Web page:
- Progression. Keep a log of your workouts. Every time you hit the gym, try to perform more reps than the last time. And when you hit the “rep ceiling” for that particular exercise (anywhere from 6-20 reps), add more weight the next time you lift. To make strength and muscle gains, you must always be pushing for more reps and more weight. Sticking with the same weight “to tone” your body isn’t doing anything. Your body adapts quickly to current workloads, and you will stop gaining muscle.
- Training Shy of Failure. Do NOT train to failure. Training to failure is unnecessary, and taxes the body. Try to stop one rep short of positive failure. Basically, keep performing reps until you’re not sure you can perform another rep, and then quit. It is not positive failure that makes you bigger or stronger, it is the increased workload that comes from progression.
- De-loading Periods. When your body feels over-trained, run down, very sluggish, and/or you have nagging joint aches and pains from an extended period of training, it is time to de-load. A de-load period can be one or two weeks, and requires you to hit the gym and perform your same routine, but using 30-40% weight, or 30-40% fewer reps. A de-loading period will allow your body to retain its fitness level, while you recover from fatigue.
Diet. You cannot train properly and then eat junk. Your body needs the proper raw materials to grow. To get the most out of your lifting program, make sure you are…
- Protein. Make sure you are eating enough protein. It is best to eat 5-6 smaller meals each day, spaced 2.5-3 hours apart. During each meal, try to eat at least 25-30 grams of quality protein. It is also a good idea to mix up your protein choices. Eggs. Chicken. Seafood. Beef. Diary products. Protein powders and bars.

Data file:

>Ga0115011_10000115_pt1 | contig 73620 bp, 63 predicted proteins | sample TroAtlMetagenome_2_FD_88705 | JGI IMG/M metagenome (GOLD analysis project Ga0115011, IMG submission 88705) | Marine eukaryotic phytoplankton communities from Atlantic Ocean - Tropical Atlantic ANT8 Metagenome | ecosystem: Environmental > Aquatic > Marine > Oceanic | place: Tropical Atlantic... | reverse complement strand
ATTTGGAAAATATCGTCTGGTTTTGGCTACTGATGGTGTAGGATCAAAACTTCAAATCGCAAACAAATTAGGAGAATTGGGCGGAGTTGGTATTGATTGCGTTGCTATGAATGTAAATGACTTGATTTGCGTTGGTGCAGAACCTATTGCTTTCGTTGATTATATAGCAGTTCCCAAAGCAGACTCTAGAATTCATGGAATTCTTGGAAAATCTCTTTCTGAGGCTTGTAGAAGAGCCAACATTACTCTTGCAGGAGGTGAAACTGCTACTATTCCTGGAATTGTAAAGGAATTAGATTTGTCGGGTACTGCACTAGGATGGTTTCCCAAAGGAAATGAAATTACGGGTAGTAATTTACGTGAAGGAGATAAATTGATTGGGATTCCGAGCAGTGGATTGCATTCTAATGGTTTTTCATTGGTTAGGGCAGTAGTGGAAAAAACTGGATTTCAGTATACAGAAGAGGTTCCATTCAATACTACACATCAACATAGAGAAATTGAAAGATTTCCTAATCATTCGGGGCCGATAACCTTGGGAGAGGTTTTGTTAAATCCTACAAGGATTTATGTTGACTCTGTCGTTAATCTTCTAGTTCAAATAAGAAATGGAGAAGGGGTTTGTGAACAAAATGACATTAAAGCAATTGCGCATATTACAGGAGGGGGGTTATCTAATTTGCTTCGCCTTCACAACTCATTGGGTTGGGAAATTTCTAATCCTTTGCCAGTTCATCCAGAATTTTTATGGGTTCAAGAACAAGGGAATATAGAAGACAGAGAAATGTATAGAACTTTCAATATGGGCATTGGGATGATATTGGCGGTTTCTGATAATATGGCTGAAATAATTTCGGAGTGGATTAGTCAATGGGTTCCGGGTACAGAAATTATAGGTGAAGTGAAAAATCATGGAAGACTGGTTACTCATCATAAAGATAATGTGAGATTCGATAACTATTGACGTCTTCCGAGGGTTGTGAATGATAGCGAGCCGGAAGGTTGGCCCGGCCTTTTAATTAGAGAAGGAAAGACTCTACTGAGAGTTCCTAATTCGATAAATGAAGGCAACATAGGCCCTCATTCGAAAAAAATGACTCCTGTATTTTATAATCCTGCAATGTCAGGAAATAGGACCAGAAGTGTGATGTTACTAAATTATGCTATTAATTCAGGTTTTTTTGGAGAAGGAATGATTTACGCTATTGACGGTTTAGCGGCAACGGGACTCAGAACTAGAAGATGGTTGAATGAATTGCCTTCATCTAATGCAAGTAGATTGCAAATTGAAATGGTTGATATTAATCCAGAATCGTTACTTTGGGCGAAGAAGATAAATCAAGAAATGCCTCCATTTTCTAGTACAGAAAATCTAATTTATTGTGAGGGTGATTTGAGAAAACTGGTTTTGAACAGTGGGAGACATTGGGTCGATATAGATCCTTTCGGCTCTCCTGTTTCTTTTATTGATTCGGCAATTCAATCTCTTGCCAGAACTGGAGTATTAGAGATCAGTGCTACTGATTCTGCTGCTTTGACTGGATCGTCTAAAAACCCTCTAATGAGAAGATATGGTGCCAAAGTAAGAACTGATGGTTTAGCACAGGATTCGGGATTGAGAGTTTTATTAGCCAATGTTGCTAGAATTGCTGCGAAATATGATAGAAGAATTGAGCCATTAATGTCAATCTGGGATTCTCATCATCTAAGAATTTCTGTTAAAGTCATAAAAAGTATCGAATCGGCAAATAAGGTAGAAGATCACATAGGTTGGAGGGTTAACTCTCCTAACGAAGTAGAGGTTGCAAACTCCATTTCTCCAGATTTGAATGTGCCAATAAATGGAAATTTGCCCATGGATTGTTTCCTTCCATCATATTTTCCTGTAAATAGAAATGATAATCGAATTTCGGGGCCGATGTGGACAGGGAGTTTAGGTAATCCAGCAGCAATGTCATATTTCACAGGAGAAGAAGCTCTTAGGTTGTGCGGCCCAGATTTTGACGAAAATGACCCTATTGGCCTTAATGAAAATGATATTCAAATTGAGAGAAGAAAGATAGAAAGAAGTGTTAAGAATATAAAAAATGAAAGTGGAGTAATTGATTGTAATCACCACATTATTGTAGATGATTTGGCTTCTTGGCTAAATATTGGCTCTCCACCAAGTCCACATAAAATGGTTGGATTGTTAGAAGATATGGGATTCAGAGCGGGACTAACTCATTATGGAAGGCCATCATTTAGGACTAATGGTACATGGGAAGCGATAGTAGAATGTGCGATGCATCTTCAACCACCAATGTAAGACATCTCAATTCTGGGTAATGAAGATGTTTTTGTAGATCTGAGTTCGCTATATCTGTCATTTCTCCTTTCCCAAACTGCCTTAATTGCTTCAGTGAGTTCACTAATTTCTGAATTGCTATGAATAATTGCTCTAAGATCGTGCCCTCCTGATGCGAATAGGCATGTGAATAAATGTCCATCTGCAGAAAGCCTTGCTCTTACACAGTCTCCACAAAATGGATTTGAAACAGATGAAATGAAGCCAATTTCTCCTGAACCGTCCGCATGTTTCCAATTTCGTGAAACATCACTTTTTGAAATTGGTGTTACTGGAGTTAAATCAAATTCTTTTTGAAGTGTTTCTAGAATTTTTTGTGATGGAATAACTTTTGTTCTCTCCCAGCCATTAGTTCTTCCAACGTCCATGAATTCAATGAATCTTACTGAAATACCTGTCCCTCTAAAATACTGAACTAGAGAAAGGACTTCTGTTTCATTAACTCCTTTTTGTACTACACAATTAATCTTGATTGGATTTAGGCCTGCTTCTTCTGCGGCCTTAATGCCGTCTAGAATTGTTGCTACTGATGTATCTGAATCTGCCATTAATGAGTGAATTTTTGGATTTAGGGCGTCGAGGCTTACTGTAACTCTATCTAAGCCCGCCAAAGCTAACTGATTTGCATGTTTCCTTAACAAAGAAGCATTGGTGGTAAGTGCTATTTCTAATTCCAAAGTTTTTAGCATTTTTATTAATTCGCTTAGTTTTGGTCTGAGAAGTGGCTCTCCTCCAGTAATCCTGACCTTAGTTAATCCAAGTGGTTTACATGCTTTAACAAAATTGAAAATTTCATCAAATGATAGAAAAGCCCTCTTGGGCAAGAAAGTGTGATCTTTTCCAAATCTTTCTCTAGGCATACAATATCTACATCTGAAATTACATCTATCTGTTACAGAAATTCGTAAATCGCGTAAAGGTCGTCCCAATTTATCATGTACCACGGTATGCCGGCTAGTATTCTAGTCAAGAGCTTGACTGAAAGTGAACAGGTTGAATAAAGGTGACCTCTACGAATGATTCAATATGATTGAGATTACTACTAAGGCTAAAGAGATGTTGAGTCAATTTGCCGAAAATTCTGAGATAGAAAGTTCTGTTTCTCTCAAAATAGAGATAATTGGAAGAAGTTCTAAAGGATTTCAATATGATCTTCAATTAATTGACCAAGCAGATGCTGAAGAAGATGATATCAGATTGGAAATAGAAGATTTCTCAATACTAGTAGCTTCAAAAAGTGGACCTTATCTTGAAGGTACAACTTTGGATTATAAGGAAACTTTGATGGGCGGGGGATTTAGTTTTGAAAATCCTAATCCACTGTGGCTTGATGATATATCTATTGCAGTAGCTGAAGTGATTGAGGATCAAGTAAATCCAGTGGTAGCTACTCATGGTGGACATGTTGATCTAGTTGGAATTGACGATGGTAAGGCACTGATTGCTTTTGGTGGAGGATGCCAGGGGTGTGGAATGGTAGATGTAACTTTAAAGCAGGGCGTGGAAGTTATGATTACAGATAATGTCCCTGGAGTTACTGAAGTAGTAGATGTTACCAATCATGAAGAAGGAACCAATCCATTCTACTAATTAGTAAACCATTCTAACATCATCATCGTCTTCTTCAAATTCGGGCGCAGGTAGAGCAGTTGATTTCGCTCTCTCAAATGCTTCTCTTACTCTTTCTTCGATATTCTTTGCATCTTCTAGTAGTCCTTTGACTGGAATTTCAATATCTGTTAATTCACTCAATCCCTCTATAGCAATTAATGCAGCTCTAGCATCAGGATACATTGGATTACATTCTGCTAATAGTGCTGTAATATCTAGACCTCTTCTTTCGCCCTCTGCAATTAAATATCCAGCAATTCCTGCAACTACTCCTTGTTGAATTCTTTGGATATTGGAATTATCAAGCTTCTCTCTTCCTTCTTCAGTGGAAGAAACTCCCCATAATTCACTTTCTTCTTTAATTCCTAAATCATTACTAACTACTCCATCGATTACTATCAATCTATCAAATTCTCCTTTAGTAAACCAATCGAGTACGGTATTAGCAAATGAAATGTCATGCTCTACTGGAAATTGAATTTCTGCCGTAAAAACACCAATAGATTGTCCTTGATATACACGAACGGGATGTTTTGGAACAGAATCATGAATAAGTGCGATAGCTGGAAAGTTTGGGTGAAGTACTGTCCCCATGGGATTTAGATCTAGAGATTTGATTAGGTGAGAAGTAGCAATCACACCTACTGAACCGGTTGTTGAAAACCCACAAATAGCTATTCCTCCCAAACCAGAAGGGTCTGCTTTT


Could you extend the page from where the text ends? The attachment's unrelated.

- Meals. As stated above, to best grow, you need a regular intake of proper fuel and nutrients. Smaller, healthy meals keep a constant stream of muscle building nutrients flowing through your system. Try to eat smaller meals every 2.5-3 hours.
- Calories. To grow, you can’t be under-eating. Estimate your lean body mass (weight without body fat) with a skin-fold caliper, and then multiply that number by 21. This is a good base daily caloric intake to start with. For example, if your lean body mass is 150 pounds, multiply 150 * 21, and you find that you need to eat a minimum of 3,150 calories each day. Of course, every person’s metabolism is different. If you are losing weight, add 200-500 more daily calories and see what happens over the course of the next two months. If you are gaining too much fat, cut back the calories for a couple of months. Always rely on your lean body mass (via a skin-fold caliper) to help you decide your best course of action.
- Zig Zag. It is also a good idea to eat slightly more (200-500 calories) on training days. This zig zag effect assists your body in gaining weight while minimizing, or negating fat gains. Keep your average daily caloric intake for the week the same, according to the rule of 21.
Follow these simple rules, and you will see results. Train hard, train heavy, train with compound movements, and eat right.